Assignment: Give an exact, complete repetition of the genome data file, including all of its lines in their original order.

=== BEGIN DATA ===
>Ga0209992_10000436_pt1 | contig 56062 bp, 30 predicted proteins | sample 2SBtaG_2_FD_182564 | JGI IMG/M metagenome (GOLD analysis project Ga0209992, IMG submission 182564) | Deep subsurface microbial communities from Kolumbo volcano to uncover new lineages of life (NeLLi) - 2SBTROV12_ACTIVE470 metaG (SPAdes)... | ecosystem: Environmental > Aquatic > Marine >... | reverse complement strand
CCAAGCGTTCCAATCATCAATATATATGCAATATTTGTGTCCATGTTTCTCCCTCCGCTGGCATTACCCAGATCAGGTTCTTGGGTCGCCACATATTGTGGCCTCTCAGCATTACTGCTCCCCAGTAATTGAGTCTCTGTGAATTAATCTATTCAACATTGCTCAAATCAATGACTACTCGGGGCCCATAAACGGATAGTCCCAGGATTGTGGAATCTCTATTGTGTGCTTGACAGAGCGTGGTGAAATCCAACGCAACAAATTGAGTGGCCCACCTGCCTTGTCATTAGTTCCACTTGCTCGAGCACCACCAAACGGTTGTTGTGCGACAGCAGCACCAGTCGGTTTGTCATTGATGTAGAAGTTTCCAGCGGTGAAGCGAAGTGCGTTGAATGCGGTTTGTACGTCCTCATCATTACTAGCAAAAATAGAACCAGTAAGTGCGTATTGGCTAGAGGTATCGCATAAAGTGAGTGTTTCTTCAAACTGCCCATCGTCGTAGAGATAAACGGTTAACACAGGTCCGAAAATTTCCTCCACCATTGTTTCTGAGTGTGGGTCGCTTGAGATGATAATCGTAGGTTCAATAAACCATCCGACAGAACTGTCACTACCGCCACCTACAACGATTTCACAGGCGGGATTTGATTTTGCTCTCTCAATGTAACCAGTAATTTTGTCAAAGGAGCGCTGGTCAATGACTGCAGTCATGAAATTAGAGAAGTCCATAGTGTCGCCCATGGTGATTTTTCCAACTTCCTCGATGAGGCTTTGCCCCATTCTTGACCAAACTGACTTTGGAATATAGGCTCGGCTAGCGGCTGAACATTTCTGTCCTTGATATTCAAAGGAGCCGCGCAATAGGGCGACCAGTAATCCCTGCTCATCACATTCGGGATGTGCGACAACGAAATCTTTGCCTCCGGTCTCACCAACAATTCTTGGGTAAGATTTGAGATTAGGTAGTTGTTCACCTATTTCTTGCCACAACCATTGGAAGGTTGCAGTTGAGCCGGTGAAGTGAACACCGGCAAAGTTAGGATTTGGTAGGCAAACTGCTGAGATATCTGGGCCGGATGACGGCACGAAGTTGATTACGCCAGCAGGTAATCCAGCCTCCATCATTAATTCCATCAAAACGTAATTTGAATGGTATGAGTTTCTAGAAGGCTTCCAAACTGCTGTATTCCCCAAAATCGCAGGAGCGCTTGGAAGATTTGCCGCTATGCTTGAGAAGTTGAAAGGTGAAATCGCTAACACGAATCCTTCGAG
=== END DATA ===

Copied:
>Ga0209992_10000436_pt1 | contig 56062 bp, 30 predicted proteins | sample 2SBtaG_2_FD_182564 | JGI IMG/M metagenome (GOLD analysis project Ga0209992, IMG submission 182564) | Deep subsurface microbial communities from Kolumbo volcano to uncover new lineages of life (NeLLi) - 2SBTROV12_ACTIVE470 metaG (SPAdes)... | ecosystem: Environmental > Aquatic > Marine >... | reverse complement strand
CCAAGCGTTCCAATCATCAATATATATGCAATATTTGTGTCCATGTTTCTCCCTCCGCTGGCATTACCCAGATCAGGTTCTTGGGTCGCCACATATTGTGGCCTCTCAGCATTACTGCTCCCCAGTAATTGAGTCTCTGTGAATTAATCTATTCAACATTGCTCAAATCAATGACTACTCGGGGCCCATAAACGGATAGTCCCAGGATTGTGGAATCTCTATTGTGTGCTTGACAGAGCGTGGTGAAATCCAACGCAACAAATTGAGTGGCCCACCTGCCTTGTCATTAGTTCCACTTGCTCGAGCACCACCAAACGGTTGTTGTGCGACAGCAGCACCAGTCGGTTTGTCATTGATGTAGAAGTTTCCAGCGGTGAAGCGAAGTGCGTTGAATGCGGTTTGTACGTCCTCATCATTACTAGCAAAAATAGAACCAGTAAGTGCGTATTGGCTAGAGGTATCGCATAAAGTGAGTGTTTCTTCAAACTGCCCATCGTCGTAGAGATAAACGGTTAACACAGGTCCGAAAATTTCCTCCACCATTGTTTCTGAGTGTGGGTCGCTTGAGATGATAATCGTAGGTTCAATAAACCATCCGACAGAACTGTCACTACCGCCACCTACAACGATTTCACAGGCGGGATTTGATTTTGCTCTCTCAATGTAACCAGTAATTTTGTCAAAGGAGCGCTGGTCAATGACTGCAGTCATGAAATTAGAGAAGTCCATAGTGTCGCCCATGGTGATTTTTCCAACTTCCTCGATGAGGCTTTGCCCCATTCTTGACCAAACTGACTTTGGAATATAGGCTCGGCTAGCGGCTGAACATTTCTGTCCTTGATATTCAAAGGAGCCGCGCAATAGGGCGACCAGTAATCCCTGCTCATCACATTCGGGATGTGCGACAACGAAATCTTTGCCTCCGGTCTCACCAACAATTCTTGGGTAAGATTTGAGATTAGGTAGTTGTTCACCTATTTCTTGCCACAACCATTGGAAGGTTGCAGTTGAGCCGGTGAAGTGAACACCGGCAAAGTTAGGATTTGGTAGGCAAACTGCTGAGATATCTGGGCCGGATGACGGCACGAAGTTGATTACGCCAGCAGGTAATCCAGCCTCCATCATTAATTCCATCAAAACGTAATTTGAATGGTATGAGTTTCTAGAAGGCTTCCAAACTGCTGTATTCCCCAAAATCGCAGGAGCGCTTGGAAGATTTGCCGCTATGCTTGAGAAGTTGAAAGGTGAAATCGCTAACACGAATCCTTCGAG